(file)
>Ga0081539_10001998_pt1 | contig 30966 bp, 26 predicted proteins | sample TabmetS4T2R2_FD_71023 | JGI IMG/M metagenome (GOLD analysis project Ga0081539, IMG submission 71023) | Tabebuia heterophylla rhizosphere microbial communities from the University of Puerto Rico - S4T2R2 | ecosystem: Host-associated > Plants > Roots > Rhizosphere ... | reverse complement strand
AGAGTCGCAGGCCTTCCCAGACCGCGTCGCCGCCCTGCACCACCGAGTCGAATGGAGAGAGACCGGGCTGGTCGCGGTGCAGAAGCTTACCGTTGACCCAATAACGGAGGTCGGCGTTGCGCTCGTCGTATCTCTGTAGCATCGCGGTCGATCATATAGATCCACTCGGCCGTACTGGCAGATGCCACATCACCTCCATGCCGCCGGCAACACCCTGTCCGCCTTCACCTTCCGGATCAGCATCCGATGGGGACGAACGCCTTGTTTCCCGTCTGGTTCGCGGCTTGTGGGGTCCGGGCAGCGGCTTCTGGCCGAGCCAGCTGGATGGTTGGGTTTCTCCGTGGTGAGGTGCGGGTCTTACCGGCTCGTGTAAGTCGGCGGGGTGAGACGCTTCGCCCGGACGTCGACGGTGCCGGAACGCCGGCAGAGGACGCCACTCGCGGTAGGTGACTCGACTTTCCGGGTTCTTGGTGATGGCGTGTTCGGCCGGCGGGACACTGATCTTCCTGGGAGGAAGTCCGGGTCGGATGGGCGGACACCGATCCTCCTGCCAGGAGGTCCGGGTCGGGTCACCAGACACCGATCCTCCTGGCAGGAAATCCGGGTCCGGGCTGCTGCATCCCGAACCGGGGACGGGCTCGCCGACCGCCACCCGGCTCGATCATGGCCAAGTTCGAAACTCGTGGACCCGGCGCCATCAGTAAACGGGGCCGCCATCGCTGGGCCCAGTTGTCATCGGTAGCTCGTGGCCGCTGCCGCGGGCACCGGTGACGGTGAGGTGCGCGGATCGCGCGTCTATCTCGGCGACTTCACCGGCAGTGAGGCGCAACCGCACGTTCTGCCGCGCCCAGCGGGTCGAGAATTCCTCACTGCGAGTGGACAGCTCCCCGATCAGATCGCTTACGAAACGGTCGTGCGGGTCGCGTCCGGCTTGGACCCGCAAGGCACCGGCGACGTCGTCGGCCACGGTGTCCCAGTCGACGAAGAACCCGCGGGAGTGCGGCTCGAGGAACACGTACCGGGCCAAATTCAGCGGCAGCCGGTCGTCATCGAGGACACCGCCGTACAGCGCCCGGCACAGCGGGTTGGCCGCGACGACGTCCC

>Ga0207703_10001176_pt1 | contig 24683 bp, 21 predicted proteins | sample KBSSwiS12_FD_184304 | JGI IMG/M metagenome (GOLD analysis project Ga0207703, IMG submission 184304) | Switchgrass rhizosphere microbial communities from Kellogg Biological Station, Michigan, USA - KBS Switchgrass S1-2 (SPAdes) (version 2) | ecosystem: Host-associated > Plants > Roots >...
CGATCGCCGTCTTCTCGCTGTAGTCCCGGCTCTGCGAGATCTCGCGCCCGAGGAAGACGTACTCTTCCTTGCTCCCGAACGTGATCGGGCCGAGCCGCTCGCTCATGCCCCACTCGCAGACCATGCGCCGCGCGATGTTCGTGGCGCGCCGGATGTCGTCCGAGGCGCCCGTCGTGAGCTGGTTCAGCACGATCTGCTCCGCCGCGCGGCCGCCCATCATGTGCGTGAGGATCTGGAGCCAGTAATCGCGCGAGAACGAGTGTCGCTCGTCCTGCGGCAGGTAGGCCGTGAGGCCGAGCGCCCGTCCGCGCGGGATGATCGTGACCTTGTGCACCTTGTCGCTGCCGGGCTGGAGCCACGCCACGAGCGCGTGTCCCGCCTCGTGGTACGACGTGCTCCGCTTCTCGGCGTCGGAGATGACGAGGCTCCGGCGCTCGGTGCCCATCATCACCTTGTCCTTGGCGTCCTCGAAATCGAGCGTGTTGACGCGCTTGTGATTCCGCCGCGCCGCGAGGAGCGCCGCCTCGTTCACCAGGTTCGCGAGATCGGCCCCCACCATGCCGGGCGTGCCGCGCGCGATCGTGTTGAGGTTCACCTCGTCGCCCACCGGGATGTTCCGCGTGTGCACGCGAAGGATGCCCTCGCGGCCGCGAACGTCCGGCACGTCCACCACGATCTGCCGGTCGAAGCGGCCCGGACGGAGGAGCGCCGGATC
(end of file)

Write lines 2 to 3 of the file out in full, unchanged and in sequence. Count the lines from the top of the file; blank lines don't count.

AGAGTCGCAGGCCTTCCCAGACCGCGTCGCCGCCCTGCACCACCGAGTCGAATGGAGAGAGACCGGGCTGGTCGCGGTGCAGAAGCTTACCGTTGACCCAATAACGGAGGTCGGCGTTGCGCTCGTCGTATCTCTGTAGCATCGCGGTCGATCATATAGATCCACTCGGCCGTACTGGCAGATGCCACATCACCTCCATGCCGCCGGCAACACCCTGTCCGCCTTCACCTTCCGGATCAGCATCCGATGGGGACGAACGCCTTGTTTCCCGTCTGGTTCGCGGCTTGTGGGGTCCGGGCAGCGGCTTCTGGCCGAGCCAGCTGGATGGTTGGGTTTCTCCGTGGTGAGGTGCGGGTCTTACCGGCTCGTGTAAGTCGGCGGGGTGAGACGCTTCGCCCGGACGTCGACGGTGCCGGAACGCCGGCAGAGGACGCCACTCGCGGTAGGTGACTCGACTTTCCGGGTTCTTGGTGATGGCGTGTTCGGCCGGCGGGACACTGATCTTCCTGGGAGGAAGTCCGGGTCGGATGGGCGGACACCGATCCTCCTGCCAGGAGGTCCGGGTCGGGTCACCAGACACCGATCCTCCTGGCAGGAAATCCGGGTCCGGGCTGCTGCATCCCGAACCGGGGACGGGCTCGCCGACCGCCACCCGGCTCGATCATGGCCAAGTTCGAAACTCGTGGACCCGGCGCCATCAGTAAACGGGGCCGCCATCGCTGGGCCCAGTTGTCATCGGTAGCTCGTGGCCGCTGCCGCGGGCACCGGTGACGGTGAGGTGCGCGGATCGCGCGTCTATCTCGGCGACTTCACCGGCAGTGAGGCGCAACCGCACGTTCTGCCGCGCCCAGCGGGTCGAGAATTCCTCACTGCGAGTGGACAGCTCCCCGATCAGATCGCTTACGAAACGGTCGTGCGGGTCGCGTCCGGCTTGGACCCGCAAGGCACCGGCGACGTCGTCGGCCACGGTGTCCCAGTCGACGAAGAACCCGCGGGAGTGCGGCTCGAGGAACACGTACCGGGCCAAATTCAGCGGCAGCCGGTCGTCATCGAGGACACCGCCGTACAGCGCCCGGCACAGCGGGTTGGCCGCGACGACGTCCC

>Ga0207703_10001176_pt1 | contig 24683 bp, 21 predicted proteins | sample KBSSwiS12_FD_184304 | JGI IMG/M metagenome (GOLD analysis project Ga0207703, IMG submission 184304) | Switchgrass rhizosphere microbial communities from Kellogg Biological Station, Michigan, USA - KBS Switchgrass S1-2 (SPAdes) (version 2) | ecosystem: Host-associated > Plants > Roots >...